It may be that your loved one has passed, and you may wish to reach out to others who need care, by working as a home health aide. If this is a job that appeals to you, your compassion and skills can be a real asset.

Find encouragement through a support group

Becoming part of a support group puts you in touch with others who are walking your walk. It’s an in-person or virtual place to create new relationships and to share your feelings in a healthy and productive way. You can learn new coping strategies and simply remind yourself that you are not alone.

Be open to respite care

In order to remain connected with others, you need to allow yourself regular breaks from caregiving. This means reaching out for help. You may have family members who will step in to care for your loved one so that you can attend to your self-care. Other options include home health care aides and adult care programs and centers. When you leave your loved one in good hands for regular intervals, it affords you both the opportunity to mix and mingle with others and to keep and build meaningful bonds.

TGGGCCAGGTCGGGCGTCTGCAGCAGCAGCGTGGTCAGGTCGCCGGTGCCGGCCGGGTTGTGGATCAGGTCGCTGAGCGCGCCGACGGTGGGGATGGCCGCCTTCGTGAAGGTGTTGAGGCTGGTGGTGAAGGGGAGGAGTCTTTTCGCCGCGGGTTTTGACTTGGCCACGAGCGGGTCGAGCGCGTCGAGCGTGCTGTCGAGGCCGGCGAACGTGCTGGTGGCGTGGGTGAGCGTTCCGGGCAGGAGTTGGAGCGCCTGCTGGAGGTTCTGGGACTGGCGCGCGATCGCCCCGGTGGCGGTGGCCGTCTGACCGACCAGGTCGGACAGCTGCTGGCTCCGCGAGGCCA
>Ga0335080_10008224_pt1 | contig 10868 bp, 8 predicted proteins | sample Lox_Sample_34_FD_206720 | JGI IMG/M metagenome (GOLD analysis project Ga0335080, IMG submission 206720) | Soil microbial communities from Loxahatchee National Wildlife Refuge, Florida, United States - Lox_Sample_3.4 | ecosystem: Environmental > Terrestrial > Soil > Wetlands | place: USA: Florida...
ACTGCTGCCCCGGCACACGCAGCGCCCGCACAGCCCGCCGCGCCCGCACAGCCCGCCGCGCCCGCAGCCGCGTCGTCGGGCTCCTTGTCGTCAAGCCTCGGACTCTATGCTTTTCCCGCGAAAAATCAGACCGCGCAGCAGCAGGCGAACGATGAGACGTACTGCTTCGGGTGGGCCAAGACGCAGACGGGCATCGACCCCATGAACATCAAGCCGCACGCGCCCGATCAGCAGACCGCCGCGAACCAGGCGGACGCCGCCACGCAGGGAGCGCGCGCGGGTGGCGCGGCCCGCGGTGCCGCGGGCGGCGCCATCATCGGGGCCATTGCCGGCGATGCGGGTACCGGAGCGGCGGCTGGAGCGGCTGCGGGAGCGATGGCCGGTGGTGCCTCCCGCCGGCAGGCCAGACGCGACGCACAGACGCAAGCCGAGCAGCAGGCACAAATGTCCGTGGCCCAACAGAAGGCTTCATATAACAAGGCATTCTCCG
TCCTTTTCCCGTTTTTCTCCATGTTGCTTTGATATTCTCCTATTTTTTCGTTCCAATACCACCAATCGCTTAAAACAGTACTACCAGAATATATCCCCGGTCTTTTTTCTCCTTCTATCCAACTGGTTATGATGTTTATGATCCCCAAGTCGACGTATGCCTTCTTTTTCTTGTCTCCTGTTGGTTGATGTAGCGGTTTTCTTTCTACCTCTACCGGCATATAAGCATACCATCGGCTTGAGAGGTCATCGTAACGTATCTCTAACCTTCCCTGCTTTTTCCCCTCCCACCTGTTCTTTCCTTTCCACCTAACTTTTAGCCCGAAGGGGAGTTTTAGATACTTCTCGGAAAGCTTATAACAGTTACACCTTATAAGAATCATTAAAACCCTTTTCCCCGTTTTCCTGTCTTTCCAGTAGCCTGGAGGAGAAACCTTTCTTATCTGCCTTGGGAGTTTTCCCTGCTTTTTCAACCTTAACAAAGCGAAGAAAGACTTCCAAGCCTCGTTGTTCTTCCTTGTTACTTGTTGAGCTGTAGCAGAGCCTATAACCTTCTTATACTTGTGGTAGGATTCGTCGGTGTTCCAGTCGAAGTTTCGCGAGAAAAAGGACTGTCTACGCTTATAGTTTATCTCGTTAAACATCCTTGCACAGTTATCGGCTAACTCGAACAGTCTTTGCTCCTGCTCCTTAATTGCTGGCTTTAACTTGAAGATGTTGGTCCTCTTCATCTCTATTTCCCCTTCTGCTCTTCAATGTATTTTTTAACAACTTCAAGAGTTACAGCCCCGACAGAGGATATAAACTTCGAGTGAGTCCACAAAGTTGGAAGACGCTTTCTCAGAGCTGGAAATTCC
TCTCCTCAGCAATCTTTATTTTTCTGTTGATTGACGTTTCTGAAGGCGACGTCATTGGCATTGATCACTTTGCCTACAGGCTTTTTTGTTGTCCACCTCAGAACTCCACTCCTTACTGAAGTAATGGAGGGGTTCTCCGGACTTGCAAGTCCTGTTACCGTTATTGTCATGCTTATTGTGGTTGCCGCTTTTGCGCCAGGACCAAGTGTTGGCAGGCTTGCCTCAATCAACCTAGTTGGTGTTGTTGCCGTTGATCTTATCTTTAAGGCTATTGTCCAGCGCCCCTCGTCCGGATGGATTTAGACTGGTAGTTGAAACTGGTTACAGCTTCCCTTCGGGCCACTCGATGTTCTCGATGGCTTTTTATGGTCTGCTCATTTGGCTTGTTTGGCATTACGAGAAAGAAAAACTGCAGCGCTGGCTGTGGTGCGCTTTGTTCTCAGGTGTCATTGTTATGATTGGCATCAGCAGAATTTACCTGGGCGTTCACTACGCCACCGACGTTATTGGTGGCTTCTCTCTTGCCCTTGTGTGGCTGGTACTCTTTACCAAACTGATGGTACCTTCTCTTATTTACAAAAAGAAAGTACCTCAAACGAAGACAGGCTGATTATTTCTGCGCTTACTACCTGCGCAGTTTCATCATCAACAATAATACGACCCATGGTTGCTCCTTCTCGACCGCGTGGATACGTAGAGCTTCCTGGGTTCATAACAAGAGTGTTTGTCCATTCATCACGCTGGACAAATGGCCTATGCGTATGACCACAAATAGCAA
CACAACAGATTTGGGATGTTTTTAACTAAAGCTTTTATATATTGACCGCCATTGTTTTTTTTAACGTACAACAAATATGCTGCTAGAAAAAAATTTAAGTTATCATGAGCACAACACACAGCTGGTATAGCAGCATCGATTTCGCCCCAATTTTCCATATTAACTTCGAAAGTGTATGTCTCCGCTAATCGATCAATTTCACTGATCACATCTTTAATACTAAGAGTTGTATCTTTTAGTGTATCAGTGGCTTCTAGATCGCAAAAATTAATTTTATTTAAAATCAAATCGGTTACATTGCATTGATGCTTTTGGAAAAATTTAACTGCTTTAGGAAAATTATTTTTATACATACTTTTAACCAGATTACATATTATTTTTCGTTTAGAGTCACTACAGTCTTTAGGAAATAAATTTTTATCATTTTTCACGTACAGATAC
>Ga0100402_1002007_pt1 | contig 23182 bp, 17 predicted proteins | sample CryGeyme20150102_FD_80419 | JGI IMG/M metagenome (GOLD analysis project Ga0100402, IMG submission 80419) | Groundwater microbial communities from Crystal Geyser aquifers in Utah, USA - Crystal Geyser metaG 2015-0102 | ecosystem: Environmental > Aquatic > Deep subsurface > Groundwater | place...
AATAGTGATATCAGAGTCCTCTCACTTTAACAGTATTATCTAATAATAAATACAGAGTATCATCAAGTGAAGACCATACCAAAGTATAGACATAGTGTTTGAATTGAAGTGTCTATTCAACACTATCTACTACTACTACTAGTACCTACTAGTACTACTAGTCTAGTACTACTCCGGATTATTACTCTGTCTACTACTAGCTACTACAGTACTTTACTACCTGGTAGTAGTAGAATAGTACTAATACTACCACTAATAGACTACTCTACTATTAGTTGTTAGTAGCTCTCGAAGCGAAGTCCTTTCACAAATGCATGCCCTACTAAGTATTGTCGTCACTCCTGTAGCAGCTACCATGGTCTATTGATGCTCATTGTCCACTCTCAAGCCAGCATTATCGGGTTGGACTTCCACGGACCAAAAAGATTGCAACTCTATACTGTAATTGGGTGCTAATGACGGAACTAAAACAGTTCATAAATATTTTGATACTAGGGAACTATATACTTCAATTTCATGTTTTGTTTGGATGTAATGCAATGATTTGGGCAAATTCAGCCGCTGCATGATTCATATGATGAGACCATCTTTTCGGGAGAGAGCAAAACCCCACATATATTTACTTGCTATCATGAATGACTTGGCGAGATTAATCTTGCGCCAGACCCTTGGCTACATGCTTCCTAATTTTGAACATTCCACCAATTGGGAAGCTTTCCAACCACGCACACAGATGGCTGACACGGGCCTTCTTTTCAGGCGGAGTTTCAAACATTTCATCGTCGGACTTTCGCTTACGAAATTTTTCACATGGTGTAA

For more information on resources to combat social isolation, go to the NIA’s Social Isolation and Loneliness Outreach Toolkit.